Shorey RC, Martino S, Lamb KE, LaRowe SD, Santa Ana EJ. Change talk and relatedness in group motivational interviewing: a pilot study. Journal of substance abuse treatment. 2015 Apr 1; 51:75-81.

Patient-Aligned Care Teams Tailored to the Homeless Can Reduce Acute Care Services and Healthcare Costs

Patient-Aligned Care Teams Tailored to the Homeless Can Reduce Acute Care Services and Healthcare Costs

© iStock/wutwhanfoto

Impact: This research highlights opportunities to be proactive in considering how high-need/high-cost vulnerable populations, such as homeless persons, can be cared for in a cost-effective manner. 

Healthcare for socially disadvantaged, high-risk, or high-need patients, such as homeless persons, is often defined by high rates of acute care service use and poor clinical outcomes. This multicenter trial compared healthcare service use and cost outcomes among homeless Veterans enrolled in a traditional (not tailored to a homeless population) PACT (n=83) with outcomes among Veterans enrolled in a homeless population–tailored H-PACT (n=183). [VA’s Patient-aligned Care Team (PACT).] Veterans in this study included those who were living outdoors, and those staying in an emergency shelter or transitional housing. Investigators examined health services use, cost, and patient satisfaction.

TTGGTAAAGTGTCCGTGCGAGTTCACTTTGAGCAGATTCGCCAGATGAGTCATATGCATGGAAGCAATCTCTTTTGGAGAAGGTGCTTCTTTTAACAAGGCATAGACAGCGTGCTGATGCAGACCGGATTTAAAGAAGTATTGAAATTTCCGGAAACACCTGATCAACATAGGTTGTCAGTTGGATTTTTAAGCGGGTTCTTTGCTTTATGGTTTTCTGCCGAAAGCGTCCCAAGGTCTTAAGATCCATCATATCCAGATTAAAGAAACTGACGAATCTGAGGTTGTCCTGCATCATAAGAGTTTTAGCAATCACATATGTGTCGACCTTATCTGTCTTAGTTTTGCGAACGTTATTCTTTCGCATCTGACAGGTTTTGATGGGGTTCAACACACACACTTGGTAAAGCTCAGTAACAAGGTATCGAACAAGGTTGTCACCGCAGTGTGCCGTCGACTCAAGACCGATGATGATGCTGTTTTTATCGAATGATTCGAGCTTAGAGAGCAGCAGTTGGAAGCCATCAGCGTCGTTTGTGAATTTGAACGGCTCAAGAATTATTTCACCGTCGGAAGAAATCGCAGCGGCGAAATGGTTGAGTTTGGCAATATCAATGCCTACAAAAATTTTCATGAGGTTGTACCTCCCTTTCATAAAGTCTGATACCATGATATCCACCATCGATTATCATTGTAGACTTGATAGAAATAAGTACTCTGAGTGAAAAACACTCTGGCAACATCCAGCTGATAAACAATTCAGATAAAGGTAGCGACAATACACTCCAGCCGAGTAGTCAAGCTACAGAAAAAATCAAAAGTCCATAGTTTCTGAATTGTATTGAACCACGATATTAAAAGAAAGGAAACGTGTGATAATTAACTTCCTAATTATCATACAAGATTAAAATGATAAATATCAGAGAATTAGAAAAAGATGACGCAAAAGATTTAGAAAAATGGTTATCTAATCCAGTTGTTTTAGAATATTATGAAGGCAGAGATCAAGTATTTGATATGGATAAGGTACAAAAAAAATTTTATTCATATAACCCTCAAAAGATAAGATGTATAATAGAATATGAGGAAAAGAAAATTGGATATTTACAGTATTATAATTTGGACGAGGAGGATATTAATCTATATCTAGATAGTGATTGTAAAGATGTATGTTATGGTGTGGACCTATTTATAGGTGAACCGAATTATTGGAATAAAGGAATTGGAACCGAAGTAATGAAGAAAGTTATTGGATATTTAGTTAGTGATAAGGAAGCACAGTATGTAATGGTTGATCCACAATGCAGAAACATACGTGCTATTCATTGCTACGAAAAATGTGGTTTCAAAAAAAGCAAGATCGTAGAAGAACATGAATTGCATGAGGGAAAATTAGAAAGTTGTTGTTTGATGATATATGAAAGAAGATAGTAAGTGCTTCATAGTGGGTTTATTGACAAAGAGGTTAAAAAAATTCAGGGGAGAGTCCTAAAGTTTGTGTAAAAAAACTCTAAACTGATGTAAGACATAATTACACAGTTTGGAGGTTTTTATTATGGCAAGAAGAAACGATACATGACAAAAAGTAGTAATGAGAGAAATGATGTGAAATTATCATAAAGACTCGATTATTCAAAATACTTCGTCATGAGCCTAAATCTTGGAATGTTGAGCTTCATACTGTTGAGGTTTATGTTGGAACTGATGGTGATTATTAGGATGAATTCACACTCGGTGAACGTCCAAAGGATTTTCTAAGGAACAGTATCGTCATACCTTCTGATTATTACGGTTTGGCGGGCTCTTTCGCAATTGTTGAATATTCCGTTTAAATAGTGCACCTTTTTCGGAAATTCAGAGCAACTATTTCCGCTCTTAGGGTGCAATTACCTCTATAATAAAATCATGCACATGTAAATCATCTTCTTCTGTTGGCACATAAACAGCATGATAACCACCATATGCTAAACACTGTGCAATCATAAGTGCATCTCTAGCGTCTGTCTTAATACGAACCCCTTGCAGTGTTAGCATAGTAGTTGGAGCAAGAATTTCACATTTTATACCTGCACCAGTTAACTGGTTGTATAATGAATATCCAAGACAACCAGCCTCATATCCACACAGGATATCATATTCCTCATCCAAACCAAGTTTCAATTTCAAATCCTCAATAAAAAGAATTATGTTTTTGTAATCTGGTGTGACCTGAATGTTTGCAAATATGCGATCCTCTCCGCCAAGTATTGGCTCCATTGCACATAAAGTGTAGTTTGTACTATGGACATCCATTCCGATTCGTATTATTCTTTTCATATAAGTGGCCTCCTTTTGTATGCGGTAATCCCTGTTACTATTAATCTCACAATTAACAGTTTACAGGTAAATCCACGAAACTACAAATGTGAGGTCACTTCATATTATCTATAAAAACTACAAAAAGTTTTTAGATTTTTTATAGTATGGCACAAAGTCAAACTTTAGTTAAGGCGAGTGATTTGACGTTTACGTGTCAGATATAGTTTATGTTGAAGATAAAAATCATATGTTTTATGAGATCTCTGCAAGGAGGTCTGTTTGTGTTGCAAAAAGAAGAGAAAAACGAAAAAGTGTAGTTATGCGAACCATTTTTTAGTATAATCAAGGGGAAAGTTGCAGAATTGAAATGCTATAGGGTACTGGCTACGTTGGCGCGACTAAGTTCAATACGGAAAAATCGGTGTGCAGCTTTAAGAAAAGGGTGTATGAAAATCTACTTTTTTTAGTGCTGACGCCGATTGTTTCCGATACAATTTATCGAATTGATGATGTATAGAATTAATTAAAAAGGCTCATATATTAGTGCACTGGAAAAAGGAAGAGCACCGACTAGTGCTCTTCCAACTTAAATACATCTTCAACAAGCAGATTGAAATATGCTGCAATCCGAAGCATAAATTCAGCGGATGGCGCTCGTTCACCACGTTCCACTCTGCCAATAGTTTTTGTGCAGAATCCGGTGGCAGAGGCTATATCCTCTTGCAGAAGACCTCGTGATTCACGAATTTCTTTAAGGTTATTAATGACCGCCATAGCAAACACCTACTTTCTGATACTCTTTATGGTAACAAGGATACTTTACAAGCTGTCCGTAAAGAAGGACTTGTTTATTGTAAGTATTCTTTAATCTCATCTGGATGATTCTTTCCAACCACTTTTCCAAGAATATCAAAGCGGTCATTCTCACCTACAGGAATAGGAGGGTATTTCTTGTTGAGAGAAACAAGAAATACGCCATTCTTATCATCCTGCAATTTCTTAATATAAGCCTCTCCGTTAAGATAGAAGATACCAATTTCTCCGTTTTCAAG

• Annual costs per patient were significantly higher in the PACT group than the H-PACT group ($37,415 vs $28,036), and most cost savings came from fewer VA and non-VA hospitalizations.